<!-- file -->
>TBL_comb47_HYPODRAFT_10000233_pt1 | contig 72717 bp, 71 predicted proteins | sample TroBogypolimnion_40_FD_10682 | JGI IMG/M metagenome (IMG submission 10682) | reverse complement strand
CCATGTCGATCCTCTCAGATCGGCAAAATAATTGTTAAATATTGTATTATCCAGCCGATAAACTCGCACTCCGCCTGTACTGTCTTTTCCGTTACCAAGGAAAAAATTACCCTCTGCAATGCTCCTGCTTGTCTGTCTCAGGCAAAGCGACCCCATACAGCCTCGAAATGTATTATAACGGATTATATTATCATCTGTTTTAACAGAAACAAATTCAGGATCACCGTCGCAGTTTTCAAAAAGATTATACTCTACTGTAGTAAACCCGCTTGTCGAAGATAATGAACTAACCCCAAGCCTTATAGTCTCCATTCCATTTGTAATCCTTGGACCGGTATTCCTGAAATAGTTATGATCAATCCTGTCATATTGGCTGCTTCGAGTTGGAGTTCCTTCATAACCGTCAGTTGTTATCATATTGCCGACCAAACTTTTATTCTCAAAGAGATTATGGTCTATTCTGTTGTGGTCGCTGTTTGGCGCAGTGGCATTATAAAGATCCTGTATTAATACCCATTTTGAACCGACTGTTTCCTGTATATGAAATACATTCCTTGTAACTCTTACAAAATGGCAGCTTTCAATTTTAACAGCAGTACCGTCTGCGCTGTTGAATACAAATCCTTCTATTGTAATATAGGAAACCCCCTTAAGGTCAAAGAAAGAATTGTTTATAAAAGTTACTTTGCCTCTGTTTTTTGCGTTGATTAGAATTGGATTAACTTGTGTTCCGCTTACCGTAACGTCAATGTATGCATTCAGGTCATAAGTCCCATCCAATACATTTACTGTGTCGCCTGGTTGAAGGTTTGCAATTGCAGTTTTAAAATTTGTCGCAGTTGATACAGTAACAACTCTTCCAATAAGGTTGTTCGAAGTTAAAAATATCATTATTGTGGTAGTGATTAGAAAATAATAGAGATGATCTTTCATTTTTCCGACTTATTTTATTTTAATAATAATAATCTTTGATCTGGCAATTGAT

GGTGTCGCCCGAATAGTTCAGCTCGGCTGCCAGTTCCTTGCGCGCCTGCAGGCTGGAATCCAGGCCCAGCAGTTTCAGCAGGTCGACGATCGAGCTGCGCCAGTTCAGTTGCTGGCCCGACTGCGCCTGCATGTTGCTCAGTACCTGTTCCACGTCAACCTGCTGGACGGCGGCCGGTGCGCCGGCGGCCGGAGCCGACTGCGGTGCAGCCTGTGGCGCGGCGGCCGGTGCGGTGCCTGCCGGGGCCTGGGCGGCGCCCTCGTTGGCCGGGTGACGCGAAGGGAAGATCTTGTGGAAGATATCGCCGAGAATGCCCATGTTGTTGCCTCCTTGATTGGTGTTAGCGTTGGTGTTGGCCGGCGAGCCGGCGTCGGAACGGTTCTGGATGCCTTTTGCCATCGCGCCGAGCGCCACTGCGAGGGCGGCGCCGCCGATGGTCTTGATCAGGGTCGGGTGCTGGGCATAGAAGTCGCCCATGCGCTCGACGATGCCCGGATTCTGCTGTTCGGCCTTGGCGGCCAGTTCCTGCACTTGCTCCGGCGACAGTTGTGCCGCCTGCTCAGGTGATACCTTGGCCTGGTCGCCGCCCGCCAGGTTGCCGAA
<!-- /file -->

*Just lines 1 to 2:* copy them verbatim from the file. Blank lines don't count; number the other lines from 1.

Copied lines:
>TBL_comb47_HYPODRAFT_10000233_pt1 | contig 72717 bp, 71 predicted proteins | sample TroBogypolimnion_40_FD_10682 | JGI IMG/M metagenome (IMG submission 10682) | reverse complement strand
CCATGTCGATCCTCTCAGATCGGCAAAATAATTGTTAAATATTGTATTATCCAGCCGATAAACTCGCACTCCGCCTGTACTGTCTTTTCCGTTACCAAGGAAAAAATTACCCTCTGCAATGCTCCTGCTTGTCTGTCTCAGGCAAAGCGACCCCATACAGCCTCGAAATGTATTATAACGGATTATATTATCATCTGTTTTAACAGAAACAAATTCAGGATCACCGTCGCAGTTTTCAAAAAGATTATACTCTACTGTAGTAAACCCGCTTGTCGAAGATAATGAACTAACCCCAAGCCTTATAGTCTCCATTCCATTTGTAATCCTTGGACCGGTATTCCTGAAATAGTTATGATCAATCCTGTCATATTGGCTGCTTCGAGTTGGAGTTCCTTCATAACCGTCAGTTGTTATCATATTGCCGACCAAACTTTTATTCTCAAAGAGATTATGGTCTATTCTGTTGTGGTCGCTGTTTGGCGCAGTGGCATTATAAAGATCCTGTATTAATACCCATTTTGAACCGACTGTTTCCTGTATATGAAATACATTCCTTGTAACTCTTACAAAATGGCAGCTTTCAATTTTAACAGCAGTACCGTCTGCGCTGTTGAATACAAATCCTTCTATTGTAATATAGGAAACCCCCTTAAGGTCAAAGAAAGAATTGTTTATAAAAGTTACTTTGCCTCTGTTTTTTGCGTTGATTAGAATTGGATTAACTTGTGTTCCGCTTACCGTAACGTCAATGTATGCATTCAGGTCATAAGTCCCATCCAATACATTTACTGTGTCGCCTGGTTGAAGGTTTGCAATTGCAGTTTTAAAATTTGTCGCAGTTGATACAGTAACAACTCTTCCAATAAGGTTGTTCGAAGTTAAAAATATCATTATTGTGGTAGTGATTAGAAAATAATAGAGATGATCTTTCATTTTTCCGACTTATTTTATTTTAATAATAATAATCTTTGATCTGGCAATTGAT